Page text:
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Through Dark Nights Rising

The Coming Home of David Dastmalchian

On a sunlit Saturday in the ‘80s, David pedaled his bike hard up 95th Street toward Metcalf South Shopping Center in Overland Park. With a pocketful of lawnmowing money and a mind filled with adventure, he burst into Clint’s Comics to buy another issue of Avengers, Batman or otherworldly battles of good and evil. 

David later journaled his thoughts, as Mr. Haupt taught him at Oak Park Elementary. Journaling helped him through his parents’ divorce—expressing unmasked emotions and penning superhero-sized dreams. It was a tool he’d return to often in life, especially after attempting suicide following depression and a five-year heroin addiction.  

This SMSouth graduate went from starring on stages and in stadiums to living in his car and destitute. Institutionalized, bed-strapped, and infected from dirty needles, he was ravaged of health and dreams. 

In true character arc, David Dastmalchian hit bottom before skyrocketing up. Today, you see him on red carpets for his latest blockbuster (Dark Knight, Ant-Man, with Dune and Suicide Squad coming your way), but it was a long night’s journey into day.

“Here’s the thing,” Dastmalchian says from his location filming Hulu’s Reprisal, “my family never gave up on me. Neither did my friends, community or even complete strangers, like those mental health workers who dedicated their lives to my recovery.”

Dastmalchian says his family also realized they couldn’t enable him: “It’s so hard for parents, but tough love is true love. It doesn’t swoop in and buy you a new car because you smashed the last one. It doesn’t let you show up unannounced and crash on their couch because you’ve been evicted yet again. It says when you’re truly ready, we’re here.”

Now 17 years sober, Dastmalchian compels others to never give up on people. His original films Animals (2014) and KC-based All Creatures Here Below (2016) resound that nobody is beyond redemption. 

“I hope my stories carve out a little more compassion for others. We’re so much stronger together.”

An authentic and transparent life is important to Dastmalchian: “I still see a therapist and use medication. There’s no shame or stigma in that. Depression and addiction don’t fully encompass my day anymore, and I’m loving life, but I know I’m not invincible.”  

As a husband and father of two, Dastmalchian says his family is non-negotiable. His wife of six years, Eve, is a muralist who travels with him, along with their son, Arlo, 5, and daughter, Pennie, 2. 

“We stick together,” he says. “If we’re apart more than 10 days, it’s too hard for me. That may sound weak, but it’s a reality. My family is more important than my contract, billing or size of my trailer.”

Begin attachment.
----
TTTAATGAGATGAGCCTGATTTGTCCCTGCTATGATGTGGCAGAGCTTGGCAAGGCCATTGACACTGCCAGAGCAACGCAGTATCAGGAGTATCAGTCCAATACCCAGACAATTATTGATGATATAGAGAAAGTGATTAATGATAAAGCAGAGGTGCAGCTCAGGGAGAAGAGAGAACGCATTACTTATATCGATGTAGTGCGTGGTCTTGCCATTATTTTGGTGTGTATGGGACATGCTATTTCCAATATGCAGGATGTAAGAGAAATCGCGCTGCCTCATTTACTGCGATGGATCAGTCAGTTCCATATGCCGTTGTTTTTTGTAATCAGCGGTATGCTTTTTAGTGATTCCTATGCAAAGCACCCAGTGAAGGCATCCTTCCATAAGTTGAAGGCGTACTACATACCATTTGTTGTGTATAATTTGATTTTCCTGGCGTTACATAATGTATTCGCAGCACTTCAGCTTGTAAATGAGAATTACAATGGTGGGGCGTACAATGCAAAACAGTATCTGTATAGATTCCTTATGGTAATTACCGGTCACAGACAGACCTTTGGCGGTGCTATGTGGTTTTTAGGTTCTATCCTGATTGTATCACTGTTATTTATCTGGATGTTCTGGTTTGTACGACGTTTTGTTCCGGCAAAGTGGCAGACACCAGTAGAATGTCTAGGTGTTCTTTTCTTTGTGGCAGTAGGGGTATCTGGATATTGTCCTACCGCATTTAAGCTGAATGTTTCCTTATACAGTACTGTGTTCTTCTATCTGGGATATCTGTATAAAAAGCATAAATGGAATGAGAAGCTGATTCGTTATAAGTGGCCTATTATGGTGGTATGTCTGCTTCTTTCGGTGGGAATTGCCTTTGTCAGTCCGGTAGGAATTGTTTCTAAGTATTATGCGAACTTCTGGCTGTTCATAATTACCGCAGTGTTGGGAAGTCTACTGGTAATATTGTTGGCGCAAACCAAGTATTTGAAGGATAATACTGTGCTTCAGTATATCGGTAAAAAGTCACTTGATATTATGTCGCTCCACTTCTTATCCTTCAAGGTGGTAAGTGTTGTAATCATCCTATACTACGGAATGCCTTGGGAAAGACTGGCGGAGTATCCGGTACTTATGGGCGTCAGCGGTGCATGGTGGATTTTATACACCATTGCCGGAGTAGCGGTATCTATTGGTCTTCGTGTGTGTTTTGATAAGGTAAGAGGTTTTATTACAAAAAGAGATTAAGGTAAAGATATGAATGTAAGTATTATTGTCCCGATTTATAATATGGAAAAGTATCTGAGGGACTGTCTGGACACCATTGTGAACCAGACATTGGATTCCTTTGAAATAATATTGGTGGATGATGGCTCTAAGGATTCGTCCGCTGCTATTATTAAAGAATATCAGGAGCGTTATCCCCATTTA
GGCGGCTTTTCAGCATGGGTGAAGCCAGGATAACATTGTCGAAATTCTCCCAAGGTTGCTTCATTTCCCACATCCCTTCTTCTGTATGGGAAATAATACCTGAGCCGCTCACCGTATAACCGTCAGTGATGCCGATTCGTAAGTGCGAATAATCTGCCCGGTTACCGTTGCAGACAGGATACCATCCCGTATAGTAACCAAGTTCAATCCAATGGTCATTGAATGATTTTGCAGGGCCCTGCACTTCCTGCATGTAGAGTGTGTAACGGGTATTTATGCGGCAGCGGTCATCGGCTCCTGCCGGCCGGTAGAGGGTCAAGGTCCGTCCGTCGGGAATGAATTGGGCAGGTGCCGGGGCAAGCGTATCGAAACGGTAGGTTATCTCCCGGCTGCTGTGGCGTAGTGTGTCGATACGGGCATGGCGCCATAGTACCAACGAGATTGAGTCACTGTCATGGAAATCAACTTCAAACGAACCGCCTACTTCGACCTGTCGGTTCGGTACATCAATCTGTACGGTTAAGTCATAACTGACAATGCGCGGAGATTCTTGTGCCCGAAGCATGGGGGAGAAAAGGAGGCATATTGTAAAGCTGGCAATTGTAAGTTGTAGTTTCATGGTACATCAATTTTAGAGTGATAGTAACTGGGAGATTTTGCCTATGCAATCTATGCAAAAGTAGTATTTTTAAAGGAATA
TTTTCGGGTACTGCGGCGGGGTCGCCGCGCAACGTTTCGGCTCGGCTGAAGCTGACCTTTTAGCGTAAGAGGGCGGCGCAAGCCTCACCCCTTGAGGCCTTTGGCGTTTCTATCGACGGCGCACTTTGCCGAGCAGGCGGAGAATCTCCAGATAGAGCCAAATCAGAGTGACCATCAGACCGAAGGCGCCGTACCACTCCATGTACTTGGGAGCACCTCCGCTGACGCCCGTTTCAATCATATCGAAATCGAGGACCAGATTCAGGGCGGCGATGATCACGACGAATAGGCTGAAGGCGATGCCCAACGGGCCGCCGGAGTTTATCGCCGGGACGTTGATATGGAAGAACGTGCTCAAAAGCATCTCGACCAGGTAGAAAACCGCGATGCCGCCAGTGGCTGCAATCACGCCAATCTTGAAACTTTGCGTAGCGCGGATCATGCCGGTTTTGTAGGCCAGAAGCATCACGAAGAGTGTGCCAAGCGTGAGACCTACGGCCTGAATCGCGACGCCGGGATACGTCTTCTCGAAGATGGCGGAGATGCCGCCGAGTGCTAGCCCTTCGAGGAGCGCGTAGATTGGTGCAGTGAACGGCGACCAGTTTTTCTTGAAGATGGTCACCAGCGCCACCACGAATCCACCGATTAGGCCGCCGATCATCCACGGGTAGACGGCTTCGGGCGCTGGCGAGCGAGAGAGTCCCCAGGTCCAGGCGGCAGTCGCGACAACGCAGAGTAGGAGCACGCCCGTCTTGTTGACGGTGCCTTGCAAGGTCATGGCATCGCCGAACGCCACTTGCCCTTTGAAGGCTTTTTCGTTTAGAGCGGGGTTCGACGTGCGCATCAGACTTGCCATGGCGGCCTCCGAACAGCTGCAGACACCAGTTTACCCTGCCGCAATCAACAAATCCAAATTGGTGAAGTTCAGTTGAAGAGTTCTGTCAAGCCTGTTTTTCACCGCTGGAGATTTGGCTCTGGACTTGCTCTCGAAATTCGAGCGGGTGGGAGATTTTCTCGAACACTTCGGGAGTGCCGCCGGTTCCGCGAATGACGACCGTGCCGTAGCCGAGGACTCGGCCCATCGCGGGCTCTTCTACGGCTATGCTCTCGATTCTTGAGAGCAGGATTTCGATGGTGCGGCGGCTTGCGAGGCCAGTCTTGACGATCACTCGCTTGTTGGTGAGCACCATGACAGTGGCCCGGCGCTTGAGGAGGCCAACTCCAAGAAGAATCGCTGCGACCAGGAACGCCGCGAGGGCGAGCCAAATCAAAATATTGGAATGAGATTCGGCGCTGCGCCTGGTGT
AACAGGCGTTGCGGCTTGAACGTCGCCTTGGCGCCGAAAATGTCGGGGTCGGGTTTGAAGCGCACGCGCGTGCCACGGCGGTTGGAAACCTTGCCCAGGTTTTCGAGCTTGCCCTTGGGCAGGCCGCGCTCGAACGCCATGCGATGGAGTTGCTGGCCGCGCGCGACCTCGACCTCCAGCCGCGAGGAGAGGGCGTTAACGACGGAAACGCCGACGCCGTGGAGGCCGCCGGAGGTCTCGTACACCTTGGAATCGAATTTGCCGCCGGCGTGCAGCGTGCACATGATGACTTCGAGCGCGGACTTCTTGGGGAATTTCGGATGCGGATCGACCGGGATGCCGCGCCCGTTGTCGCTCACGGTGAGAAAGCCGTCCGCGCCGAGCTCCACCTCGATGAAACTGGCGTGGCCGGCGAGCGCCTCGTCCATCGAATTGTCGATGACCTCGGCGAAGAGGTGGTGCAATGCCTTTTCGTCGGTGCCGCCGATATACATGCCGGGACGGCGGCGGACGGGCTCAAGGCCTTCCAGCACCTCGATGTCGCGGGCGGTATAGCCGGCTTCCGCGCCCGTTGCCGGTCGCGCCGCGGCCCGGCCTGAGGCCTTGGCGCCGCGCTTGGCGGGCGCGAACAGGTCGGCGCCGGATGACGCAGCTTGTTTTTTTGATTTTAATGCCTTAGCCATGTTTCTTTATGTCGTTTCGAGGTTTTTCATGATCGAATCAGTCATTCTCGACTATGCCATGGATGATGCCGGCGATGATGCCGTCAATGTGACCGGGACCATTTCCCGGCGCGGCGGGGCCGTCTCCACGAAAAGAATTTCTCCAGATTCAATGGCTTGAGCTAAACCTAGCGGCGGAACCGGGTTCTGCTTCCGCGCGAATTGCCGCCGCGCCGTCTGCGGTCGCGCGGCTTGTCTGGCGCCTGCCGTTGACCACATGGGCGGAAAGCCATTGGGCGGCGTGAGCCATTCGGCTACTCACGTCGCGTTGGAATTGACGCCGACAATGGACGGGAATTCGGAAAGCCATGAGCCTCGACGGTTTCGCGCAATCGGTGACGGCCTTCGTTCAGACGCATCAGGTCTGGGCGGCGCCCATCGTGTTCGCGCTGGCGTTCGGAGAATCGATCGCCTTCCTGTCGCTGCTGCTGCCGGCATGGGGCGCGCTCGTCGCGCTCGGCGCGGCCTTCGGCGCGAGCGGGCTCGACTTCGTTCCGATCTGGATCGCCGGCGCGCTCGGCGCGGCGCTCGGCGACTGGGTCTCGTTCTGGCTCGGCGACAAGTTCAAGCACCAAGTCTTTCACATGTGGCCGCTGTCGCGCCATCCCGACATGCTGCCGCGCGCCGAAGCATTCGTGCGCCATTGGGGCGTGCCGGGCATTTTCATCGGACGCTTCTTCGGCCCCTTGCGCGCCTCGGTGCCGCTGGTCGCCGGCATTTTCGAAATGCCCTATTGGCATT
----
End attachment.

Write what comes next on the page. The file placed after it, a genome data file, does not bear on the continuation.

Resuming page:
Dastmalchian says fatherhood has taught him that a fully lived life includes every emotion “we’re supposed to feel as humans” while navigated with kindness, independence, and faith, adding that fatherhood has fostered his relationship with God: “It’s exploded my feelings of love and gratitude I have for the Creator. I’m stretching out and finding new ways of experiencing that faith.”

Whenever he returns to KC for work, charities, or Stroud’s and Jack Stack, he’s grateful for his Midwest upbringing: “My teachers, coaches and youth leaders impacted my life, especially in goal-setting. I wish I paid even more attention.”

His children love visiting KC, especially Antioch Park, Deanna Rose, and Theatre-in-the-Park where Dastmalchian once performed: “It’s important my kids understand how blessed we are here. The rest of the world doesn’t look like this. It’s a special place.”

Dastmalchian is passionate about bringing more projects to KC, and he’s not through exploring harrowing themes yet. On October 23, he’s releasing his brainspawn—Count Crowley—an original comic book series set in a fictional town resembling old Lenexa. 

“Monster movies weren’t at the top of Mom’s list,” he says and laughs. “I used to sneak downstairs to watch ‘Crematia Mortem’s Creature Feature’—

movies starring Peter Lorre, Boris Karloff and Lon Chaney. I based the main character in Count Crowley off that host who fights monsters. You have to realize, I fought real demons in my life more horrifying, so I’m willing to go to some dark places creatively and explore frightening corners of the human experience. But I’m trying to get to a place—and I don’t always get this right—where it’s not just for shock but has meaning or purpose.”

Today, Dastmalchian says that when he sees his name in lights, he doesn’t feel like he’s a success or that he’s made it yet.

“Those red-carpet moments go by quickly, and then I’m back in the car with Eve. We look at each other and say, ‘let’s get some ice cream.’’ Going to Starbucks or the grocery store with my wife and kids is where my greatest moments of joy arrive. That feels like success to me. I have a family who loves me, and I love them. So, I take it back. I do feel like I’ve made it. I’m a very blessed man.”

“Sure, I want to entertain people, but it would mean a lot to me if I told stories that contributed some kindness or understanding in this life.”

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